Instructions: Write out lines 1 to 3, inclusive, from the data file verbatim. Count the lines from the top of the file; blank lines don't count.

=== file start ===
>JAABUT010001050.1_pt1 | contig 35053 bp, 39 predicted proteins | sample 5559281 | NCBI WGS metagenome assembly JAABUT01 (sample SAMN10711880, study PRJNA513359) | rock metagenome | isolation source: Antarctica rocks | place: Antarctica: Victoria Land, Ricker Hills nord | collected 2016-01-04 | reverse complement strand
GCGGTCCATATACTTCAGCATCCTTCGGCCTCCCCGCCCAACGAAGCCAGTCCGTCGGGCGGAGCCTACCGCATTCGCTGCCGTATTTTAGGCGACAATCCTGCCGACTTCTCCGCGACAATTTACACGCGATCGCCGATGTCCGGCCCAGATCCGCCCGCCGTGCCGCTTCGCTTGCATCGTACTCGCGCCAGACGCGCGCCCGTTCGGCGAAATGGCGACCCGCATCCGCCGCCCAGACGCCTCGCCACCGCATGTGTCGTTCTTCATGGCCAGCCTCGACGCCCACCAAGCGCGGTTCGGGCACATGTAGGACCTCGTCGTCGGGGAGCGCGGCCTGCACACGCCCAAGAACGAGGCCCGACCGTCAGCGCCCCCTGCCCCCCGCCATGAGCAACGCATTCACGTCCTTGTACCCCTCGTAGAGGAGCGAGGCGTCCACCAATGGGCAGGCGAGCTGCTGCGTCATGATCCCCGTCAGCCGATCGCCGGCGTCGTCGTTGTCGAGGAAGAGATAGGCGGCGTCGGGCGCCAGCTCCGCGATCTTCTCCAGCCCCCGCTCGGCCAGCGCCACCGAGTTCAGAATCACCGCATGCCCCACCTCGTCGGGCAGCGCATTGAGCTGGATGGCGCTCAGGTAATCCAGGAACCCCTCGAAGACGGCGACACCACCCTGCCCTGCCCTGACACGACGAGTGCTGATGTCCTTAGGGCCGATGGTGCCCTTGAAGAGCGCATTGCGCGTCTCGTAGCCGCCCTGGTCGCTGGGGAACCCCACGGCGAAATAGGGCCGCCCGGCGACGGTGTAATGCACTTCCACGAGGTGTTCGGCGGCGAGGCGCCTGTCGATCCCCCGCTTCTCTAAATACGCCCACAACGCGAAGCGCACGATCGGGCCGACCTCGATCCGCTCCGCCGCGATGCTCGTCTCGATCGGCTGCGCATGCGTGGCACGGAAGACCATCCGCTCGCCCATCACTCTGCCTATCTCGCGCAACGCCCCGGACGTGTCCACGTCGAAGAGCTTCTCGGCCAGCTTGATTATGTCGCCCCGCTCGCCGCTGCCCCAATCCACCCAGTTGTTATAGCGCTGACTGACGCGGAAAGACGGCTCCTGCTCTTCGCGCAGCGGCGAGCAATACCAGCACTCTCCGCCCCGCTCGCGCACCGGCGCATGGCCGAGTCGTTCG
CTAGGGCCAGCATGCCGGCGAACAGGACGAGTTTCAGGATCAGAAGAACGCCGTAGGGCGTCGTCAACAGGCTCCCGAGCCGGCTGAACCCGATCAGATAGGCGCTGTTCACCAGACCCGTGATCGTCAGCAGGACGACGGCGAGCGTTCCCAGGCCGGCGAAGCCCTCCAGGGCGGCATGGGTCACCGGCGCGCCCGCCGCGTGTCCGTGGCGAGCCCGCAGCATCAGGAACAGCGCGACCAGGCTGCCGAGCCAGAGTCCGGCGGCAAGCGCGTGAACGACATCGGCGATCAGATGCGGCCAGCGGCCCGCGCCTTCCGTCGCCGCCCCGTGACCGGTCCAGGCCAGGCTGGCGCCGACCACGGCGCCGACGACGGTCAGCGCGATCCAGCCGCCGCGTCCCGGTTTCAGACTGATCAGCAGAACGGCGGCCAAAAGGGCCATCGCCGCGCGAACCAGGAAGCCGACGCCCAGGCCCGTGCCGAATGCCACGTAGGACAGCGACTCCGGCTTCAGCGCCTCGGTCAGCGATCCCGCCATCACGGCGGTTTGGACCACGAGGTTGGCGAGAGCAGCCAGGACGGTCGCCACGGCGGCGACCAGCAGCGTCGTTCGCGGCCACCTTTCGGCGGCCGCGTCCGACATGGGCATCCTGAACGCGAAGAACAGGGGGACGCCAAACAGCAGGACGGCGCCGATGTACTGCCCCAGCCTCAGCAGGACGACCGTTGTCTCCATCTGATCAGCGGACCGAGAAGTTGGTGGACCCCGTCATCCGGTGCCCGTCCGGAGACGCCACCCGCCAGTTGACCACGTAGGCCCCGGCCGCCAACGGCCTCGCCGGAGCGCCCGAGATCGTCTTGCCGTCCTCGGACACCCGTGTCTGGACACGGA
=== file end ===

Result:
>JAABUT010001050.1_pt1 | contig 35053 bp, 39 predicted proteins | sample 5559281 | NCBI WGS metagenome assembly JAABUT01 (sample SAMN10711880, study PRJNA513359) | rock metagenome | isolation source: Antarctica rocks | place: Antarctica: Victoria Land, Ricker Hills nord | collected 2016-01-04 | reverse complement strand
GCGGTCCATATACTTCAGCATCCTTCGGCCTCCCCGCCCAACGAAGCCAGTCCGTCGGGCGGAGCCTACCGCATTCGCTGCCGTATTTTAGGCGACAATCCTGCCGACTTCTCCGCGACAATTTACACGCGATCGCCGATGTCCGGCCCAGATCCGCCCGCCGTGCCGCTTCGCTTGCATCGTACTCGCGCCAGACGCGCGCCCGTTCGGCGAAATGGCGACCCGCATCCGCCGCCCAGACGCCTCGCCACCGCATGTGTCGTTCTTCATGGCCAGCCTCGACGCCCACCAAGCGCGGTTCGGGCACATGTAGGACCTCGTCGTCGGGGAGCGCGGCCTGCACACGCCCAAGAACGAGGCCCGACCGTCAGCGCCCCCTGCCCCCCGCCATGAGCAACGCATTCACGTCCTTGTACCCCTCGTAGAGGAGCGAGGCGTCCACCAATGGGCAGGCGAGCTGCTGCGTCATGATCCCCGTCAGCCGATCGCCGGCGTCGTCGTTGTCGAGGAAGAGATAGGCGGCGTCGGGCGCCAGCTCCGCGATCTTCTCCAGCCCCCGCTCGGCCAGCGCCACCGAGTTCAGAATCACCGCATGCCCCACCTCGTCGGGCAGCGCATTGAGCTGGATGGCGCTCAGGTAATCCAGGAACCCCTCGAAGACGGCGACACCACCCTGCCCTGCCCTGACACGACGAGTGCTGATGTCCTTAGGGCCGATGGTGCCCTTGAAGAGCGCATTGCGCGTCTCGTAGCCGCCCTGGTCGCTGGGGAACCCCACGGCGAAATAGGGCCGCCCGGCGACGGTGTAATGCACTTCCACGAGGTGTTCGGCGGCGAGGCGCCTGTCGATCCCCCGCTTCTCTAAATACGCCCACAACGCGAAGCGCACGATCGGGCCGACCTCGATCCGCTCCGCCGCGATGCTCGTCTCGATCGGCTGCGCATGCGTGGCACGGAAGACCATCCGCTCGCCCATCACTCTGCCTATCTCGCGCAACGCCCCGGACGTGTCCACGTCGAAGAGCTTCTCGGCCAGCTTGATTATGTCGCCCCGCTCGCCGCTGCCCCAATCCACCCAGTTGTTATAGCGCTGACTGACGCGGAAAGACGGCTCCTGCTCTTCGCGCAGCGGCGAGCAATACCAGCACTCTCCGCCCCGCTCGCGCACCGGCGCATGGCCGAGTCGTTCG
CTAGGGCCAGCATGCCGGCGAACAGGACGAGTTTCAGGATCAGAAGAACGCCGTAGGGCGTCGTCAACAGGCTCCCGAGCCGGCTGAACCCGATCAGATAGGCGCTGTTCACCAGACCCGTGATCGTCAGCAGGACGACGGCGAGCGTTCCCAGGCCGGCGAAGCCCTCCAGGGCGGCATGGGTCACCGGCGCGCCCGCCGCGTGTCCGTGGCGAGCCCGCAGCATCAGGAACAGCGCGACCAGGCTGCCGAGCCAGAGTCCGGCGGCAAGCGCGTGAACGACATCGGCGATCAGATGCGGCCAGCGGCCCGCGCCTTCCGTCGCCGCCCCGTGACCGGTCCAGGCCAGGCTGGCGCCGACCACGGCGCCGACGACGGTCAGCGCGATCCAGCCGCCGCGTCCCGGTTTCAGACTGATCAGCAGAACGGCGGCCAAAAGGGCCATCGCCGCGCGAACCAGGAAGCCGACGCCCAGGCCCGTGCCGAATGCCACGTAGGACAGCGACTCCGGCTTCAGCGCCTCGGTCAGCGATCCCGCCATCACGGCGGTTTGGACCACGAGGTTGGCGAGAGCAGCCAGGACGGTCGCCACGGCGGCGACCAGCAGCGTCGTTCGCGGCCACCTTTCGGCGGCCGCGTCCGACATGGGCATCCTGAACGCGAAGAACAGGGGGACGCCAAACAGCAGGACGGCGCCGATGTACTGCCCCAGCCTCAGCAGGACGACCGTTGTCTCCATCTGATCAGCGGACCGAGAAGTTGGTGGACCCCGTCATCCGGTGCCCGTCCGGAGACGCCACCCGCCAGTTGACCACGTAGGCCCCGGCCGCCAACGGCCTCGCCGGAGCGCCCGAGATCGTCTTGCCGTCCTCGGACACCCGTGTCTGGACACGGA